Kicking Cancer at 16

“We thought it was just going to be a skin issue.”

At first, that’s all it was. Kylee’s symptoms had started out so small: A bruise on her face. Acne on her chest. For a 14-year-old, they didn’t seem like much. But for her mom, Meredith, something felt off, so she got Kylee an appointment at UK HealthCare’s Kentucky Children’s Hospital.

The captain of her soccer team and her school’s Junior Class President, Kylee played soccer throughout her cancer treatment.
The captain of her soccer team and her school’s Junior Class President, Kylee played soccer throughout her cancer treatment.

Dozens of biopsies later, Kylee’s doctor finally confirmed a diagnosis with the National Cancer Institute. Kylee had an extremely rare type of cancer: blastic plasmacytoid dendritic cell neoplasm, a form of leukemia within her skin cells. She was only the 26th adolescent in the world to ever be diagnosed with it.

Kylee Tyson, having lost her hair during chemotherapy, smiles while receiving treatment
Kylee lost her hair three times during treatment—but never lost her smile.

“We worked with oncologists across the country to see if we needed to go somewhere else or if we could stay here,” said Meredith. “They were able to offer everything here that they could have offered in LA. We have family here, we live close, so we of course opted to stay here, and received incredible treatment.”

Kylee catches up with her nurses at Kentucky Children’s Hospital after completing her treatment.
Kylee catches up with her nurses at Kentucky Children’s Hospital after completing her treatment.

That diagnosis was the beginning of a two-year treatment journey that would see Kylee battle infections, spend weeks in intensive care, lose her hair multiple times—and never lose her spirit.

UK HealthCare cancer patient, Kylee Tyson, kicking a soccer ball.
“I just wanted to be a leader, a role model—not just with soccer but also in school.”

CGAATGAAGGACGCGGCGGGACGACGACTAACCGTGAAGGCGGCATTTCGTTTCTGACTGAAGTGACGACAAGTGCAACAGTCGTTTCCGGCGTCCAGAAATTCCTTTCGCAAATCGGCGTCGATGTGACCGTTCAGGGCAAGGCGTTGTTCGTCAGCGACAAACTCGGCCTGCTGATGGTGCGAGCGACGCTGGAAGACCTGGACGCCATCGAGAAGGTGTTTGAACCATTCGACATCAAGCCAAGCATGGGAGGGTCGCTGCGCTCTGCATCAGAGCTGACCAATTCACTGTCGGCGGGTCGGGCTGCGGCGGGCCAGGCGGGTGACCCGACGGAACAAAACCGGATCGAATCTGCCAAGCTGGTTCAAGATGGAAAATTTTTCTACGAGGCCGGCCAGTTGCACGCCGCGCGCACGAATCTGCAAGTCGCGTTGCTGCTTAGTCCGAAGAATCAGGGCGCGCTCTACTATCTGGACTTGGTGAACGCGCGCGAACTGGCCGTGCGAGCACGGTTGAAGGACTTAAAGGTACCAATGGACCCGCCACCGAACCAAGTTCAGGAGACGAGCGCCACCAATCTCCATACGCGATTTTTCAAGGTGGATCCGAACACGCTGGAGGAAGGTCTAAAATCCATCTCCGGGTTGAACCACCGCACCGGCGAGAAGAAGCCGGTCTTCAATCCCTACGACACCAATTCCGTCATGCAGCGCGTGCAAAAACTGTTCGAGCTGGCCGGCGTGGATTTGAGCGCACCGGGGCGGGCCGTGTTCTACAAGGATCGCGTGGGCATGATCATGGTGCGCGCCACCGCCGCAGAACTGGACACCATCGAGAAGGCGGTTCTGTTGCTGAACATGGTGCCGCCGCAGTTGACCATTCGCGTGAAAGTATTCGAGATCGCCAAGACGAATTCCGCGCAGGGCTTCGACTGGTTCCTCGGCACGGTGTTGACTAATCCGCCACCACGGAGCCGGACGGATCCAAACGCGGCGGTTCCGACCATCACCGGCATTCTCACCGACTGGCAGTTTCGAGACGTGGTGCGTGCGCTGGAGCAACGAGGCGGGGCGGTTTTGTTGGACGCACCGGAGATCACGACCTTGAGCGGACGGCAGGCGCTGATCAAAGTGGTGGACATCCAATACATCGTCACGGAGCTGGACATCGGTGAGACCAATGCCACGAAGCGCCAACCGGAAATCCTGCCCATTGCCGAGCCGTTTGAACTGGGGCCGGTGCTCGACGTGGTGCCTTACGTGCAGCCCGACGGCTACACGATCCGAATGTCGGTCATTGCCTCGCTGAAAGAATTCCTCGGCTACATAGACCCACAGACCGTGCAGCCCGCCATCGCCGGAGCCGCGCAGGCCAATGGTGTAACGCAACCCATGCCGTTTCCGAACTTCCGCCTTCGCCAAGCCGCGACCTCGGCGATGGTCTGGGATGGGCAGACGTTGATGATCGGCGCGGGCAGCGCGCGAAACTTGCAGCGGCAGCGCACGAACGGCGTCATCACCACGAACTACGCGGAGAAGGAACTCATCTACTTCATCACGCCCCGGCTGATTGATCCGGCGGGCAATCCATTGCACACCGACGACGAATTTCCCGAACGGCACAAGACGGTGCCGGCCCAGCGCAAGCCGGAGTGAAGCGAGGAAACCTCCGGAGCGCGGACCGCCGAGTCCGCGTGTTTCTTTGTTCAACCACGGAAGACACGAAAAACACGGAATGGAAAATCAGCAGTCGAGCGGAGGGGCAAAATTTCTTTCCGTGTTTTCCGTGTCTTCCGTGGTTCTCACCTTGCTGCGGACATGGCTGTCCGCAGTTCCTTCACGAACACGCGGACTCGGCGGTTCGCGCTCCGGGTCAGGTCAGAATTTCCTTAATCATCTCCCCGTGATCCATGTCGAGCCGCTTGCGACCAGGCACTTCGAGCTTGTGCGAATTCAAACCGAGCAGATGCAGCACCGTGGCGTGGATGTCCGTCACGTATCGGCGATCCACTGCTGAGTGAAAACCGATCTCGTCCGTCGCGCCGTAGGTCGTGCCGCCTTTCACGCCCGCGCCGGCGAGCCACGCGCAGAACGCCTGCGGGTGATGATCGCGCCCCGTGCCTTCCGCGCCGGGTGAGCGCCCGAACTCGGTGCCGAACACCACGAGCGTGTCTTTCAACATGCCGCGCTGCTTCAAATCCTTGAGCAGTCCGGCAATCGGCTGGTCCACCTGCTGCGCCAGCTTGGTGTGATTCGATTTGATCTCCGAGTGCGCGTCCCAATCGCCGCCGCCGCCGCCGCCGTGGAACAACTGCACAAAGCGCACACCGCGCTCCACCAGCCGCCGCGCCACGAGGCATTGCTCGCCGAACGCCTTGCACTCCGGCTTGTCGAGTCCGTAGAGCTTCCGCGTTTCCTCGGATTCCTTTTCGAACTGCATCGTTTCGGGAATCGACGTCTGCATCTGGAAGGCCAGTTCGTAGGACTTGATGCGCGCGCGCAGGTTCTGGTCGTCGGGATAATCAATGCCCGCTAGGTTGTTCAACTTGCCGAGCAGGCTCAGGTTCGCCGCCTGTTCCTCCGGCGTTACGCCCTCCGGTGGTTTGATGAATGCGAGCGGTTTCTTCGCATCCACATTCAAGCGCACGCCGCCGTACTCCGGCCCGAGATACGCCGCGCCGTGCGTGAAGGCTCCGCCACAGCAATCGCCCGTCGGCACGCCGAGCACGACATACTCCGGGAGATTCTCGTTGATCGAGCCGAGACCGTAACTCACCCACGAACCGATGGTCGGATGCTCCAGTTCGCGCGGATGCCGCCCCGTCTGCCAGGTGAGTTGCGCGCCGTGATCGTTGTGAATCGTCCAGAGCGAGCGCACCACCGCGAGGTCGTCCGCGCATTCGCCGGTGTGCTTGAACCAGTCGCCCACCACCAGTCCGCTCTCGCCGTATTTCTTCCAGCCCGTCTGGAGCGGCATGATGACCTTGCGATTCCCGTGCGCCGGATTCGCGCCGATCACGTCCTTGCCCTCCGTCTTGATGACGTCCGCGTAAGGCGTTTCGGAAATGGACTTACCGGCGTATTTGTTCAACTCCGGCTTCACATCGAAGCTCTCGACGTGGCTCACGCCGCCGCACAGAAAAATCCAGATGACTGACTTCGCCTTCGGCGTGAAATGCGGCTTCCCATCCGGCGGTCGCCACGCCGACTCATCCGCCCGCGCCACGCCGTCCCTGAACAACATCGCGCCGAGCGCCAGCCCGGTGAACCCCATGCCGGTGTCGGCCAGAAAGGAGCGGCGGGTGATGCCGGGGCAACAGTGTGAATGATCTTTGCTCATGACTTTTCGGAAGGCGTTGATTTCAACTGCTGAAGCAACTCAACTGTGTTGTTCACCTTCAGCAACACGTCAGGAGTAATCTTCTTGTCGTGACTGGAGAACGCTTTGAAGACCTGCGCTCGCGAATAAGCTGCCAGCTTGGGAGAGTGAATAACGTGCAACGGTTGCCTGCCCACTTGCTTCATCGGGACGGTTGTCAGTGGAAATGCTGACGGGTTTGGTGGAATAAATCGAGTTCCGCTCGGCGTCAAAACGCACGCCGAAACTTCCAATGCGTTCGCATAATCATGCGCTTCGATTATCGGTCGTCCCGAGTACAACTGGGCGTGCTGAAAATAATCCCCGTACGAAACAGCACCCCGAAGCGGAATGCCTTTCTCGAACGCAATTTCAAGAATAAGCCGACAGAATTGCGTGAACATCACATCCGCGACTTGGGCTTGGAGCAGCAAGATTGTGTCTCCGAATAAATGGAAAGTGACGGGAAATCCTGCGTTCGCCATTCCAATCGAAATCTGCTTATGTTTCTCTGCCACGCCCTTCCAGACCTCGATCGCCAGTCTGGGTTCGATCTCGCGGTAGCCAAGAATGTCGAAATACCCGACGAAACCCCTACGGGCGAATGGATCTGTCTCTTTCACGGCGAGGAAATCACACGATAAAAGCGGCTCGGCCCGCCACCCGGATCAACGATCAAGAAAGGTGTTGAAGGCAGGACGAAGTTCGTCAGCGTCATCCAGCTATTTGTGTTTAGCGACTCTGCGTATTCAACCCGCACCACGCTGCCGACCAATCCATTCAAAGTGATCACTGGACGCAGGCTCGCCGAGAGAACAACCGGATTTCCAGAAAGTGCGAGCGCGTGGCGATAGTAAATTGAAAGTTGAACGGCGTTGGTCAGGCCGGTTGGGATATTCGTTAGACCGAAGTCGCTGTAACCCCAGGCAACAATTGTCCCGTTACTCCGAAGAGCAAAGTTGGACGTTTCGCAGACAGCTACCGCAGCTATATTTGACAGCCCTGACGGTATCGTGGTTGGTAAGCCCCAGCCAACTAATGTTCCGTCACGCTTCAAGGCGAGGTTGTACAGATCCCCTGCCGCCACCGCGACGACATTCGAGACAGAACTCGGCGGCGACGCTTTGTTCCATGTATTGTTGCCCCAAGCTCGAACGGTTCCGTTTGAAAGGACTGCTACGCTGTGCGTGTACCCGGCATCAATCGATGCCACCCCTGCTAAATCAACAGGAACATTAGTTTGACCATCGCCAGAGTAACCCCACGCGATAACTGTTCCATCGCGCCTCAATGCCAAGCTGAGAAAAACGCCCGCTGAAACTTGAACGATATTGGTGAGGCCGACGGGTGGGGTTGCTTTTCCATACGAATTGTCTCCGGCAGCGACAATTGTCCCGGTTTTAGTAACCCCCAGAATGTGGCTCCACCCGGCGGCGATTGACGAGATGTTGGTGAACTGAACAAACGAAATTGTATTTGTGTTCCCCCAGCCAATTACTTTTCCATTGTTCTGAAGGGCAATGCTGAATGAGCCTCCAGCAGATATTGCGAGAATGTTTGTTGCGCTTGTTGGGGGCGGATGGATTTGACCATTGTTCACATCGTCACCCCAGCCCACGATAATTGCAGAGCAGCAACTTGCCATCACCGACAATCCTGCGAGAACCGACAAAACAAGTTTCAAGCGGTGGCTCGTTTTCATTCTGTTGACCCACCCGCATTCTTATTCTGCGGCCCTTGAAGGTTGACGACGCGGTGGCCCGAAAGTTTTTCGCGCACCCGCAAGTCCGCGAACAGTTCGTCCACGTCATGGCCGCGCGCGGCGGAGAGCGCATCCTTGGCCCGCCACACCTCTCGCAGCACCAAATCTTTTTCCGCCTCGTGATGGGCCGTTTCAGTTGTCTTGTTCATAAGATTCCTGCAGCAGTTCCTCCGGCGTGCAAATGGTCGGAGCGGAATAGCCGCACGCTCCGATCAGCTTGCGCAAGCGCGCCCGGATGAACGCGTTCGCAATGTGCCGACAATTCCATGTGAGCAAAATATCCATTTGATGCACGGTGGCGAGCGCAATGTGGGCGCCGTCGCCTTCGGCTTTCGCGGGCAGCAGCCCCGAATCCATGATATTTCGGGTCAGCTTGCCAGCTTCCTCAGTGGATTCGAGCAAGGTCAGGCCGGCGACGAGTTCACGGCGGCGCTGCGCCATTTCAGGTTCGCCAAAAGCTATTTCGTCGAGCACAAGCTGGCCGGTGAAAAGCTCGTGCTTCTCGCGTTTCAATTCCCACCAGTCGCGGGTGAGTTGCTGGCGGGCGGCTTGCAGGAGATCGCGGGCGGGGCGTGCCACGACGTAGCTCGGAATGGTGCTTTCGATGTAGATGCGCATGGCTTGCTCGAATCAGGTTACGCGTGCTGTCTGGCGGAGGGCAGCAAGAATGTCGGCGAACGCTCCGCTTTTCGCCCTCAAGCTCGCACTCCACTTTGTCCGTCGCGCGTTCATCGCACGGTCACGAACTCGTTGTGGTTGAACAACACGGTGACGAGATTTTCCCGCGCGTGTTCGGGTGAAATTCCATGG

“I knew that it was going to be a long road, so when my family found out about everything, it really took a toll on them. I told myself ‘I’m going to get through this, I’m going have a good attitude about it,’ so I always kept a smile on my face.”

Portrait of Kylee Tyson
"She's been amazingly strong. Never been negative. She'd be sick as anything and she'd look over if someone walked in she'd smile.”

A serious soccer player, Kylee kept playing throughout her treatment, never missing a game if she could help it. She was named team captain her sophomore, junior, and senior seasons, as well as being elected class president her junior year. 

Newspaper headline reads: 'Lady Jags' Kylee Tyson is mobbed after scoring final goal.'
Never missing a game if she could help it, Kylee even scored a goal during a game her junior year, in the middle of her treatment.

Kylee is magnetic. It’s impossible not to be drawn to her, and it’s easy to see why her family, school, community, nurses, and even rival soccer teams rallied around her as she fought and beat cancer. She finished treatment in August of 2018, 36 months after her original diagnosis and four days before her 17th birthday. She’s getting ready to graduate and attend college in the fall—excited, undaunted, and stronger than ever.

Kylee Tyson sitting in the driver's seat of a car, wearing her graduation cap and gown.
With her cancer behind her, Kylee is excited to head to college in the fall.

See how we care for kids like Kylee at UK HealthCare’s Kentucky Children’s Hospital.

Portrait of Erika Carter sitting in her classroom